Shirley Hughes (born 16 July 1927, Wirral, United Kingdom) is an English author and illustrator. She has written more than fifty books which have sold more than 11.5 million copies, and illustrated over two hundred. She currently lives in London.
Hughes grew up in West Kirby, in the Wirral. She has stated that during childhood she was inspired by artists like Arthur Rackham and W. Heath Robinson, and later the cinema and the Walker Art Gallery. She was educated at West Kirby Grammar School, and studied drawing and costume design at the Liverpool School of Art, then the Ruskin School of Drawing and Fine Art in Oxford. Whilst at Oxford, she was encouraged to work in the picture book format and to make lithographic illustrations. Soon she was commissioned by Collins. After art school Hughes moved to Notting Hill, London and married John Vulliamy, an architect and etcher, and they had three children together, including the journalist Ed Vulliamy and a daughter who is also a children's book illustrator, Clara Vulliamy.
Hughes began her work during the 1950s and 1960s by illustrating other authors' books, such as My Naughty Little Sister by Dorothy Edwards and The Bell Family by Noel Streatfeild. In 1960 she wrote and illustrated her first book, Lucy & Tom's Day, which was made into a series of stories. She went on to write over fifty more stories, including a series about a young boy named Alfie, and his sister Annie-Rose.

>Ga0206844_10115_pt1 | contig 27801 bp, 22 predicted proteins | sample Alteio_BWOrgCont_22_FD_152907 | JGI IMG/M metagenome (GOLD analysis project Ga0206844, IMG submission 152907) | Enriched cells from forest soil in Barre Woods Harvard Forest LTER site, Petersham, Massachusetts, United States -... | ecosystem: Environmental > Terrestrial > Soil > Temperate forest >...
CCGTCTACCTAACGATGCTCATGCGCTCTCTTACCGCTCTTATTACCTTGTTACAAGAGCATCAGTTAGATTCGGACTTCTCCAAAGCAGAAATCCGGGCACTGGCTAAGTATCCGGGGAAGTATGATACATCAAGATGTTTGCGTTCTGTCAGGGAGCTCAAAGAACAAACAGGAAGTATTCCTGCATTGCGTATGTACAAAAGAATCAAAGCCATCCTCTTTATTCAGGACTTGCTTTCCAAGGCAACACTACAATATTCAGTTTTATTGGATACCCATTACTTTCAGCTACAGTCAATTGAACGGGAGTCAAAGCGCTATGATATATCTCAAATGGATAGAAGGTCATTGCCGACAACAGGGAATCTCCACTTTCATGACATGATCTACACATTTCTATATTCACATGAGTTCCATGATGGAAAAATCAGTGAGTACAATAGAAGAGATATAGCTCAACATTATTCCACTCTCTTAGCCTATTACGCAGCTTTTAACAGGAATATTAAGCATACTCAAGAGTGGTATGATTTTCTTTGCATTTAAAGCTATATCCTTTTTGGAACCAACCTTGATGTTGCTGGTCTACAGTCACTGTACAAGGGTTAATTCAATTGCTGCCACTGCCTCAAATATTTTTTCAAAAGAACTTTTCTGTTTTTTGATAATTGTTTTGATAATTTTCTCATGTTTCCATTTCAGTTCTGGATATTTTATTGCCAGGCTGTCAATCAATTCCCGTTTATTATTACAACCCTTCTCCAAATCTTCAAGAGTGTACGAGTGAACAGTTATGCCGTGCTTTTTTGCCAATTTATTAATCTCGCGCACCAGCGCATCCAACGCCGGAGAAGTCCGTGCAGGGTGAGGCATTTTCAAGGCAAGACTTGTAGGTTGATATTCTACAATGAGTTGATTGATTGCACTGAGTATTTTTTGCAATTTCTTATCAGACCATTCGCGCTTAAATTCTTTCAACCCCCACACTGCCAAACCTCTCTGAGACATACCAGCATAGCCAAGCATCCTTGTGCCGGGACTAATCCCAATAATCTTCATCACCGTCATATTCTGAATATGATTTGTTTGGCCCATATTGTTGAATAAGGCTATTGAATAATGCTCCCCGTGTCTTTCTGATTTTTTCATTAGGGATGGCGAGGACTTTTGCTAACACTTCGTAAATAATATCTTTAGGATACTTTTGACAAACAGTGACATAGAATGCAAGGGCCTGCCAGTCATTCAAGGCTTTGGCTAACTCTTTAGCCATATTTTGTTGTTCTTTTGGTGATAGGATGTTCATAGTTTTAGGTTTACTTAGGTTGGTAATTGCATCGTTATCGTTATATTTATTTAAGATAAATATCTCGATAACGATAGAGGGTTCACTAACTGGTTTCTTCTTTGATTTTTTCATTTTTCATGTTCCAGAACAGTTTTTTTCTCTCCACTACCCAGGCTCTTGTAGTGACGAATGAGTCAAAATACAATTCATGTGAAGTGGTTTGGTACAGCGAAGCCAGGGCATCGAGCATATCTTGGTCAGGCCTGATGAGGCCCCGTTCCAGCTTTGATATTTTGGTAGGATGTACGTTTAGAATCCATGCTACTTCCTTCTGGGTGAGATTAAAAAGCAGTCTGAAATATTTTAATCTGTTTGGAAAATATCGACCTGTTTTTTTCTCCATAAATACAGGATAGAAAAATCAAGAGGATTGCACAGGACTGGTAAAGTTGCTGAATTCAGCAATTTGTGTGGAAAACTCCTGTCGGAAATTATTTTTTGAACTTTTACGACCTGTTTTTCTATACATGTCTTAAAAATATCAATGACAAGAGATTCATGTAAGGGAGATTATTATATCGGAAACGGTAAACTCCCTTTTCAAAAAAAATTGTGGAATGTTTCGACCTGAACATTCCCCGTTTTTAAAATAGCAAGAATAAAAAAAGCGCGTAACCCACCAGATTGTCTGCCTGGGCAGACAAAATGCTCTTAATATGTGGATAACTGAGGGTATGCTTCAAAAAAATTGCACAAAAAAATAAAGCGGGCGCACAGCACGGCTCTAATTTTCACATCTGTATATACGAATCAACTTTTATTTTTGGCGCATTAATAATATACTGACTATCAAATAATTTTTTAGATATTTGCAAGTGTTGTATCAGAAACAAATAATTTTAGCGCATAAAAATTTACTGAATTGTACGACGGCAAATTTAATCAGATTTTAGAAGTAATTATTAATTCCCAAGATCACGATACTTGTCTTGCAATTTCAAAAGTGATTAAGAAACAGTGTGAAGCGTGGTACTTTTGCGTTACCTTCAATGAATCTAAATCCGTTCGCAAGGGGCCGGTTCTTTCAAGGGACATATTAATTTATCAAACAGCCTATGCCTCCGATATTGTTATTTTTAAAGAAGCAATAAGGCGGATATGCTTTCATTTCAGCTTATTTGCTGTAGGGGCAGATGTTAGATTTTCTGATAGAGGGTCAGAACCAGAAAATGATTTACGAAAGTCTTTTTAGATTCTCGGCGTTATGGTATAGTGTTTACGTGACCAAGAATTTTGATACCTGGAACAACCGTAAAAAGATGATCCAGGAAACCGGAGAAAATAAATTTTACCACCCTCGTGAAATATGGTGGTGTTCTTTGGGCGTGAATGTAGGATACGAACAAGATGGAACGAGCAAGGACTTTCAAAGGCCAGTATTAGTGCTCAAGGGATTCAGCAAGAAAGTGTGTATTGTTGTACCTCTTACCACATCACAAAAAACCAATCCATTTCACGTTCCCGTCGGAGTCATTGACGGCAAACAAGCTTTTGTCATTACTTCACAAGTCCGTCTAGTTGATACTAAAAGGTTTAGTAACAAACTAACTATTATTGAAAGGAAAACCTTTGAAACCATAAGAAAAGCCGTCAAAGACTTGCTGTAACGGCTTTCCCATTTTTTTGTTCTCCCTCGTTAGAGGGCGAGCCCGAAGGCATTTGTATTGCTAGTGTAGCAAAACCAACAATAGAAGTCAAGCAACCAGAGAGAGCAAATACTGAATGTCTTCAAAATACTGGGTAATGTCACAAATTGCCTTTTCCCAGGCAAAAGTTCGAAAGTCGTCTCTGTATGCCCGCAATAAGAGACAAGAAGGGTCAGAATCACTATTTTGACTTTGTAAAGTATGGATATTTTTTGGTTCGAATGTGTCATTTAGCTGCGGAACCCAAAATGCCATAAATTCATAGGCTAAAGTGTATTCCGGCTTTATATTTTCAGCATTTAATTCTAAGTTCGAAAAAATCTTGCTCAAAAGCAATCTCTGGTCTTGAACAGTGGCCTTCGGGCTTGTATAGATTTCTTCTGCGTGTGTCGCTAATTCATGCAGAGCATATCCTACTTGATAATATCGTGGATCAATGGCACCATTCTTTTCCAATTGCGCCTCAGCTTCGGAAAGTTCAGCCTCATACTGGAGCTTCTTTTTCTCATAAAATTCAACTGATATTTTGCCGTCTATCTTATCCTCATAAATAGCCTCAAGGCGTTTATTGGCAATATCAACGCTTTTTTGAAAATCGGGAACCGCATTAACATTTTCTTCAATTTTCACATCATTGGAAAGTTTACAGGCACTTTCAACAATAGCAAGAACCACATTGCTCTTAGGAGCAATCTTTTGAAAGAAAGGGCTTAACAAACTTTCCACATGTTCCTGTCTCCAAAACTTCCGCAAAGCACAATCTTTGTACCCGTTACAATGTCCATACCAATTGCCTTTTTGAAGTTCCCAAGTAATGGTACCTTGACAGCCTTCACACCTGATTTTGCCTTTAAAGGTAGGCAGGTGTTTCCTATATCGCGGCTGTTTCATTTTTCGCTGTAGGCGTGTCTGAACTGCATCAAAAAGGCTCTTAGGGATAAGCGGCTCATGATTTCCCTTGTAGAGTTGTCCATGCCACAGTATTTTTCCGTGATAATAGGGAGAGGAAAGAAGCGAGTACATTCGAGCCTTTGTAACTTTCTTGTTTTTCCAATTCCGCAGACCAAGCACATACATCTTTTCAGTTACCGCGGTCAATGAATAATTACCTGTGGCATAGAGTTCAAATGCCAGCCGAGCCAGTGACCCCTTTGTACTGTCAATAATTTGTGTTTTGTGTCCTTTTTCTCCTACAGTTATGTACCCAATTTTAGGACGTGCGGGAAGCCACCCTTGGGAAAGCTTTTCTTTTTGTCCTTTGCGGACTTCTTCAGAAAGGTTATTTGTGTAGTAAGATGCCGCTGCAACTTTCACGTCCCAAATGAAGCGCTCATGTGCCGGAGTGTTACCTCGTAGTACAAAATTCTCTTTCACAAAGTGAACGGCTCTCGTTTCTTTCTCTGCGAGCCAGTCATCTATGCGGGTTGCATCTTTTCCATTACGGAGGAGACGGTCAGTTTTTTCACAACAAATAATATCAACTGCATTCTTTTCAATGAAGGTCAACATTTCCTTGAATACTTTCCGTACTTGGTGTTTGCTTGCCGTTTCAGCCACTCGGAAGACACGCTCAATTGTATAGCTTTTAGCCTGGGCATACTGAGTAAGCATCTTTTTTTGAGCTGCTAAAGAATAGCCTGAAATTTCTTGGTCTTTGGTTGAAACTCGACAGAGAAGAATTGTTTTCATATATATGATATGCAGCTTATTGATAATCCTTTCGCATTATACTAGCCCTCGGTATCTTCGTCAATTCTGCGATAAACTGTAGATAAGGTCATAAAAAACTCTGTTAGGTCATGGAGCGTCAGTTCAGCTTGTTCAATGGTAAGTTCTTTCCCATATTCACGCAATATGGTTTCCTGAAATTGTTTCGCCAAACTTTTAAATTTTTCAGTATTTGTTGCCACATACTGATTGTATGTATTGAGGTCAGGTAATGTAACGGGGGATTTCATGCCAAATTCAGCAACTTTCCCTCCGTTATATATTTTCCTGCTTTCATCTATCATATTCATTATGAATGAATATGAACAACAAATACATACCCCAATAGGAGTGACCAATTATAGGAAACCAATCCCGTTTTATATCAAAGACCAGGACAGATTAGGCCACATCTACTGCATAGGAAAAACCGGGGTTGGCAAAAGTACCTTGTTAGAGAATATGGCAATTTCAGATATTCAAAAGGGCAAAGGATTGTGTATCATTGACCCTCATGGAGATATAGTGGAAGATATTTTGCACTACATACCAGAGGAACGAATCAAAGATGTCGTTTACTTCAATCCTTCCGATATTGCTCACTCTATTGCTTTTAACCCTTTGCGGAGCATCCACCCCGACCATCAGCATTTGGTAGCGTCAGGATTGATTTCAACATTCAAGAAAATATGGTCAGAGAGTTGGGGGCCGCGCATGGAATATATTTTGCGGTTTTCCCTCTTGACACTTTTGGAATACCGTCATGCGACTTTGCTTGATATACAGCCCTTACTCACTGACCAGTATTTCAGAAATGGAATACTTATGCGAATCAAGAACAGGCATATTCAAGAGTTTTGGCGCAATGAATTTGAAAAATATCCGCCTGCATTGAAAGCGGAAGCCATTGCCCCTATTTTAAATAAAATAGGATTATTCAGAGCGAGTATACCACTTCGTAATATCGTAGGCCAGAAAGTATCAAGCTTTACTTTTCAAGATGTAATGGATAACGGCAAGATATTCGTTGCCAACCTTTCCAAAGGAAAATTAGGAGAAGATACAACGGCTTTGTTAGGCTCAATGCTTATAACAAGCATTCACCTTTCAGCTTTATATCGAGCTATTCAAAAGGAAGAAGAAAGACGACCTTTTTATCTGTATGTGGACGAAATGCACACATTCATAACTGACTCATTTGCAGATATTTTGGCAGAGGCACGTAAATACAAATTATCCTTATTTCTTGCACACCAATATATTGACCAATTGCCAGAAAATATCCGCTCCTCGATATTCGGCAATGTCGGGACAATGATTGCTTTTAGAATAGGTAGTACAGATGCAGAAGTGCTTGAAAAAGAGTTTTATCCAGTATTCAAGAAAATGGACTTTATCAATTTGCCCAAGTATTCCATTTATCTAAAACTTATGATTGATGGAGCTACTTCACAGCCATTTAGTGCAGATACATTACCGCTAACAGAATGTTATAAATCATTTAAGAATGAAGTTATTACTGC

Her 1977 story, Dogger, was the first to be published widely abroad. This story also won her the Kate Greenaway Medal the same year. In 1984 Hughes won the Eleanor Farjeon award for distinguished services to children's literature. In 1999, she was awarded an OBE, and in 2000 she was made a Fellow of the Royal Society of Literature. In 2003 she won the Kate Greenaway Medal again for Ella's Big Chance and was also granted an Honorary Fellowship by Liverpool John Moores University and an Honorary Degree by the University of Liverpool in 2004.